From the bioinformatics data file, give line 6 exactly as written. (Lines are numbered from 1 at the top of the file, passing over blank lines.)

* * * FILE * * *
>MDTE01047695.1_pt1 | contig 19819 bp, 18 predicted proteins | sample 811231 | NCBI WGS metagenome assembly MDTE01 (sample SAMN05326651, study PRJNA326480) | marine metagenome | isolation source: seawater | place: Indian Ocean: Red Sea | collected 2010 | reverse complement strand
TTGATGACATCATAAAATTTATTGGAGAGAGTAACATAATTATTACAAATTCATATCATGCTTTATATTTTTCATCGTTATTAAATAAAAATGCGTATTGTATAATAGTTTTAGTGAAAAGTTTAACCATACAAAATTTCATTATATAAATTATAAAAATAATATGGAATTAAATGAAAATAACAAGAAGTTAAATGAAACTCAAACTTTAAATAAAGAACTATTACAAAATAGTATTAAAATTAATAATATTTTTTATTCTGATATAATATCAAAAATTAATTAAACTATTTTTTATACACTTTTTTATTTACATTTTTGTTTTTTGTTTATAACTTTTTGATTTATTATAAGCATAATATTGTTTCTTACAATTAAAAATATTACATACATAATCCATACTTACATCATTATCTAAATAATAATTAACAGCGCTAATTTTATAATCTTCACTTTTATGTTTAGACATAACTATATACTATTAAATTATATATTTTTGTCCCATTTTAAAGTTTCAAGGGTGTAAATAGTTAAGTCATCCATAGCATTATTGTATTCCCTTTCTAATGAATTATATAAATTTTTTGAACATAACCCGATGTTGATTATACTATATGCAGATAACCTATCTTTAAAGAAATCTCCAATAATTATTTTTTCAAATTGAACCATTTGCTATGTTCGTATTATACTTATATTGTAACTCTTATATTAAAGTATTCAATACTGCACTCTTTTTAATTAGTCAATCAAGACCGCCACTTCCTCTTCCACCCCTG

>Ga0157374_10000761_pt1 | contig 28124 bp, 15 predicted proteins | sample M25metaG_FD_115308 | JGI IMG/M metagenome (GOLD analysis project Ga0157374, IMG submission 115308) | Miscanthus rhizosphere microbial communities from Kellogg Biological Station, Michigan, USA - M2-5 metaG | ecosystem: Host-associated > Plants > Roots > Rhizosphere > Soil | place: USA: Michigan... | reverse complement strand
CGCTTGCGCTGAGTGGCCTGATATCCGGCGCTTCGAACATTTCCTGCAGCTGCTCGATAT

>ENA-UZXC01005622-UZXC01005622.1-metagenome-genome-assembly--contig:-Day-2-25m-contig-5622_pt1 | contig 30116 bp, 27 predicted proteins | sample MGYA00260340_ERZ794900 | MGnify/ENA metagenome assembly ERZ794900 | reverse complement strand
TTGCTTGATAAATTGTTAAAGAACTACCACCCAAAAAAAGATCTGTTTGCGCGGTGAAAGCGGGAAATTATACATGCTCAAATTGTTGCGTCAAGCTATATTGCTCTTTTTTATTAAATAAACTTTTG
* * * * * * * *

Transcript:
TTGCTTGATAAATTGTTAAAGAACTACCACCCAAAAAAAGATCTGTTTGCGCGGTGAAAGCGGGAAATTATACATGCTCAAATTGTTGCGTCAAGCTATATTGCTCTTTTTTATTAAATAAACTTTTG